Italy orders teacher in hijab be reinstated

Italy's Interior Minister Giuseppe Pisanu has insisted that authorities at a day care centre reinstate a Moroccan woman barred from a teaching post because she wore a headscarf (hijab).

    Muslim women, globally, have protested their right to don hijab

    "I want the officials at the day care centre to account for their mistake and to rectify it," said Pisanu, a member of Prime Minister Silvio Berlusconi's Forza Italia party.

    "The Islamic veil, worn with dignity and without ostentation is an innocuous symbol of a cultural and religious identity which deserves all our respect," Pisanu said.
     
    Pisanu's personal intervention came after Fatima Mouayche, 40, was dismissed from her job at a day care centre in the Samona suburb of Turin because school officials feared her headscarf might scare the children.
     
    Cristina Ferrari, an official at the day care centre told newspapers on Tuesday that religion had nothing to do with the decision to dismiss Mouayche.

    "The Islamic veil, worn with dignity and without ostentation is an innocuous symbol of a cultural and religious identity which deserves all our respect"

    Giuseppe Pisanu,
    Italian Interior Minister

    One mother who uses the centre was quoted by La Repubblica daily as saying on Wednesday that the school was right to sack the Moroccan.

    "Religion has nothing to do with the workplace and it must remain outside. The veil could frighten children," said the woman, who declined to be named.

    Mouayche said that she had never encountered any criticism for wearing the headscarf since she settled in Italy eight years ago.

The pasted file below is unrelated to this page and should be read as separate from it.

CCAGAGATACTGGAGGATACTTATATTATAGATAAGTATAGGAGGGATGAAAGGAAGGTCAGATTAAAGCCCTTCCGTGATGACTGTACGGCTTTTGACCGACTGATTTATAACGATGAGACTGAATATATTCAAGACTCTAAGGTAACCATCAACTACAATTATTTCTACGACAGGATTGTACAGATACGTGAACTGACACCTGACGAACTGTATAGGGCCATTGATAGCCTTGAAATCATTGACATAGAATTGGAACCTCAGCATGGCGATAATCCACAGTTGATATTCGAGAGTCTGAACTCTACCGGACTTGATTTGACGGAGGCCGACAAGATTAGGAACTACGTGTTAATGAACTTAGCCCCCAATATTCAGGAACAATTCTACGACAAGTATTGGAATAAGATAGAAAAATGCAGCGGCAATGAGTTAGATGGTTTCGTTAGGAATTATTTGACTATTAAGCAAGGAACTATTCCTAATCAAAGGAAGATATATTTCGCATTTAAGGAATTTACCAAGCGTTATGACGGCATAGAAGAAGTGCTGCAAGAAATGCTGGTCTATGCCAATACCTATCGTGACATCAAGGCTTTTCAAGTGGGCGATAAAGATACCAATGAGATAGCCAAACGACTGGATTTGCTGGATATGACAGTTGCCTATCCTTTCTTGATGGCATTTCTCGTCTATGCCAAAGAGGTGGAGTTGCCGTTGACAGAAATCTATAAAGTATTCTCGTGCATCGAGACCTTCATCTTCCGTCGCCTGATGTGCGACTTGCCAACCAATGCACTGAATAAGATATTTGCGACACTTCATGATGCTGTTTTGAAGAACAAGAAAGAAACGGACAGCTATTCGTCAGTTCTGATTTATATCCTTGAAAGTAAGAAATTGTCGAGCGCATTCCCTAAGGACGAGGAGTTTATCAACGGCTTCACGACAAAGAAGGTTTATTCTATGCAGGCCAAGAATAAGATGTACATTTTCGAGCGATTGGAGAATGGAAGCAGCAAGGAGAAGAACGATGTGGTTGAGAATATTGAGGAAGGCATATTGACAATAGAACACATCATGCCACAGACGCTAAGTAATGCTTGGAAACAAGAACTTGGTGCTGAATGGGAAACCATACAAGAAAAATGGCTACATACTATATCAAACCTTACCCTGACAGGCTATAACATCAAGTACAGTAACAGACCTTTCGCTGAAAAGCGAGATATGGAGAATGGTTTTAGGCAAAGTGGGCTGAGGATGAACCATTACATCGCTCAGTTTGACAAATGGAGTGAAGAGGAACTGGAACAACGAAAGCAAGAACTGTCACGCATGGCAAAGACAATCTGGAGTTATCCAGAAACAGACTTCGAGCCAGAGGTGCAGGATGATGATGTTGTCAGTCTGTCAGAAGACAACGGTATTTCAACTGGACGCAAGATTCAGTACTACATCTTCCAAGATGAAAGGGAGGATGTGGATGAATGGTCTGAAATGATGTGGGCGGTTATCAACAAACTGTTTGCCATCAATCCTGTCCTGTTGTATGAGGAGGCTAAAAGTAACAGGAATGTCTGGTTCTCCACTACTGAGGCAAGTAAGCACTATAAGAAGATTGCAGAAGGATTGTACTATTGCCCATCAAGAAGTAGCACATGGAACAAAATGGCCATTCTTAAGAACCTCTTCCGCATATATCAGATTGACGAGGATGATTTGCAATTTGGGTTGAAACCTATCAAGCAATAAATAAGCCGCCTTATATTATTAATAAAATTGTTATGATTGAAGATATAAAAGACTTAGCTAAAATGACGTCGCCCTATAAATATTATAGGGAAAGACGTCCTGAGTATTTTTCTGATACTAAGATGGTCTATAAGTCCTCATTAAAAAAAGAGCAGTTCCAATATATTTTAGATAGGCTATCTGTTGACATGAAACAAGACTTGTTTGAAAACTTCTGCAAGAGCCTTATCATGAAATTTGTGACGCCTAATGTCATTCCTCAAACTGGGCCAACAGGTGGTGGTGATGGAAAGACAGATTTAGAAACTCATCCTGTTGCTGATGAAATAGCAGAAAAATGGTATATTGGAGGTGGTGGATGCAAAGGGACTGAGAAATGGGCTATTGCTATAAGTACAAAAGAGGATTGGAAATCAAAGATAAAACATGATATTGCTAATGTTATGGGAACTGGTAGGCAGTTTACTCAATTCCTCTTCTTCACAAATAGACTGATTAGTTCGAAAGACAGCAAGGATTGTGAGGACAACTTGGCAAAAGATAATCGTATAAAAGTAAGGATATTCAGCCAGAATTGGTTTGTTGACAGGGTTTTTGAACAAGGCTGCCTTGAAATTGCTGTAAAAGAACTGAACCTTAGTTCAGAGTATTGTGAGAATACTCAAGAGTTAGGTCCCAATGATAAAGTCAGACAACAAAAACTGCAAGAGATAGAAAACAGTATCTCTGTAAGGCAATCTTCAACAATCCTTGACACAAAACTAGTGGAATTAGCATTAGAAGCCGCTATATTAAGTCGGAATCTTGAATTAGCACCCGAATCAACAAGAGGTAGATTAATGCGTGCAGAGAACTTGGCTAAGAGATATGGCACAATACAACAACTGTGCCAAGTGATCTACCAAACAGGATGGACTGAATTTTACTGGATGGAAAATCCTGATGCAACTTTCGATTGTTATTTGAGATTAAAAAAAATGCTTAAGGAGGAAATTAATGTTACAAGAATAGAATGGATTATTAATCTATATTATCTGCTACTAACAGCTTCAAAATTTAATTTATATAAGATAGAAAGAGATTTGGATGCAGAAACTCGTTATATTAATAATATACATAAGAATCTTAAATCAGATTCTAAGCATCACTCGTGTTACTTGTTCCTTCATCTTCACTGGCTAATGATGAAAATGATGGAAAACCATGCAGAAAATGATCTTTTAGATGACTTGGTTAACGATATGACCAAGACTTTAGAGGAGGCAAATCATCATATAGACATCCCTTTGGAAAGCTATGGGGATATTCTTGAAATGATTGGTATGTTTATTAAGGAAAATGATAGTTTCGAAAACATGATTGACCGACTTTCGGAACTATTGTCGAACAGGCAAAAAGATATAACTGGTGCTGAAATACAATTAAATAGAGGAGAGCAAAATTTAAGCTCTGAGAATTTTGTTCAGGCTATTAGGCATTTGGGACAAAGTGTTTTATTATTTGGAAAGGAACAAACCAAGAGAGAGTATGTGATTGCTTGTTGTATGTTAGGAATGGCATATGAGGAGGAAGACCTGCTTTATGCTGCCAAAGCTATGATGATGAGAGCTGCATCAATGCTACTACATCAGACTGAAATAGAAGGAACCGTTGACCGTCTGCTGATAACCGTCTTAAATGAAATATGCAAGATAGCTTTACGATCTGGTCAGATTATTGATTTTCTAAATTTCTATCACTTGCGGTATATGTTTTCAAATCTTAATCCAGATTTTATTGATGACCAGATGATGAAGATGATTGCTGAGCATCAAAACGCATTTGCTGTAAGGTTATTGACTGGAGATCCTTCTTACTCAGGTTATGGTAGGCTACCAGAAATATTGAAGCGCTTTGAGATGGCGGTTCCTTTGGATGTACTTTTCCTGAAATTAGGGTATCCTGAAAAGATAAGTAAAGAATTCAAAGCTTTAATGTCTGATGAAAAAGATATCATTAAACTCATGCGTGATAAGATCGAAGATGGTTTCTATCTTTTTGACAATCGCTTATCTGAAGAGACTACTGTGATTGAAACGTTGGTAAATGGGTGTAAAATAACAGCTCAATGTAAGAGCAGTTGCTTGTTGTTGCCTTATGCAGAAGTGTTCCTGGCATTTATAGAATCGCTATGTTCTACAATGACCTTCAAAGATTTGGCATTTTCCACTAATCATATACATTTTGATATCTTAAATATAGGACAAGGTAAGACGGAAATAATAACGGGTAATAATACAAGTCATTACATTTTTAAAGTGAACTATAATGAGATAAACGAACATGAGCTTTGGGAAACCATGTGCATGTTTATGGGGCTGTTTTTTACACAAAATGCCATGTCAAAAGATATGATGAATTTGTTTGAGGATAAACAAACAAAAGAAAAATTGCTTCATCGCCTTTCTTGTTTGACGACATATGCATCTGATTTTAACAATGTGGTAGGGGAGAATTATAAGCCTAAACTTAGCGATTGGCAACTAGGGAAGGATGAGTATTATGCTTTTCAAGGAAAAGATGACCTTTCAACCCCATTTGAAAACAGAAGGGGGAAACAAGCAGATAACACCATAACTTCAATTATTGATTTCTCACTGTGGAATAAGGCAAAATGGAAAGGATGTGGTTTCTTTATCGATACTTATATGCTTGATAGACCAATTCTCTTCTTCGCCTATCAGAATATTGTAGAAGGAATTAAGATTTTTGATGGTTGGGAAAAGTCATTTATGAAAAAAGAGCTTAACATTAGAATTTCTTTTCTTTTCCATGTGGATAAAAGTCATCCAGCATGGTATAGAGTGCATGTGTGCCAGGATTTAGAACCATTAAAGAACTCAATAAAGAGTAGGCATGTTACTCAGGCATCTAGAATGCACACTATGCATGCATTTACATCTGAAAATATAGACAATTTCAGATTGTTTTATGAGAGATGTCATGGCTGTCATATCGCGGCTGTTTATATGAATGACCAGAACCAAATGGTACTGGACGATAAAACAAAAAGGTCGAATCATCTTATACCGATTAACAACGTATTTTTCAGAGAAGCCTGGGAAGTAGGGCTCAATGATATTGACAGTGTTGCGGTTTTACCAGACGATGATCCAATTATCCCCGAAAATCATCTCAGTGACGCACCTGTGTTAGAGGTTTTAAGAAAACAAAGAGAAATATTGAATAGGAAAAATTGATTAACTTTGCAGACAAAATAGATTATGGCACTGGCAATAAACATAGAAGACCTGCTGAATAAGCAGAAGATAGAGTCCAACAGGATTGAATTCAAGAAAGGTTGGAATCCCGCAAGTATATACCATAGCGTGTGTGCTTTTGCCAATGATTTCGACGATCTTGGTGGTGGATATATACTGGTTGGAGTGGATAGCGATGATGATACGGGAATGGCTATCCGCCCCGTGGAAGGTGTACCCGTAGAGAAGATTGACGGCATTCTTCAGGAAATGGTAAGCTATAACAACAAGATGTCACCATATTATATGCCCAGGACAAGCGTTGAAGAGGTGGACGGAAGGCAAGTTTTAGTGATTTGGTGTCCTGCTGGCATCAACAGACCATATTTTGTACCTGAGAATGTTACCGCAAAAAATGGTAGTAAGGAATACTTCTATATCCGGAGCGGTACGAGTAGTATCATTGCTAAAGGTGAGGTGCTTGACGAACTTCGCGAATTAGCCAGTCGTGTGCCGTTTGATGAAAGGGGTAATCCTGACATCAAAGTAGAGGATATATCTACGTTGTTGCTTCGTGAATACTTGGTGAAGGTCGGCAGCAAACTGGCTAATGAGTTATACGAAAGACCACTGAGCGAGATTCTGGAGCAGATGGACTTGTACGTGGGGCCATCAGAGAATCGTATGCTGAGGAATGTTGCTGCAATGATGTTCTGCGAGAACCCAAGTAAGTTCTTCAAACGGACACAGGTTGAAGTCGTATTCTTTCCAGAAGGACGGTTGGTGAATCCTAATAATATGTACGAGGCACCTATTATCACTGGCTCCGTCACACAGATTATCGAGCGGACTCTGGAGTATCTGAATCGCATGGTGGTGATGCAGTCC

There are an estimated 800,000 Muslims in Italy.

    French ban

    Earlier this month, the French parliament passed a law banning the wearing of headscarves by Muslims in state schools.
       
    The ban, which targets the hijab (headscarves) but also outlaws Jewish skullcaps and large Christian crosses, comes into effect in September.

    "Religion has nothing to do with the workplace and it must remain outside. The veil could frighten children"

    Mother of school pupil

    The government hopes the law will uphold France's tradition of secularity - a strict separation of church and state that it argues promotes an ideal of French republicanism and brings together citizens from different backgrounds by filtering out religious differences.

    French Muslims and others around the world have protested the passing of this law, saying it is discriminatory.

    The head of the Party of France's Muslims, Muhammad Latreche, said the legislation would "institutionalise Islamophobia."

    Belgium too is reportedly seeking to emulate France by planning to ban religious symbols from its own courts, schools and offices.

    SOURCE: AFP


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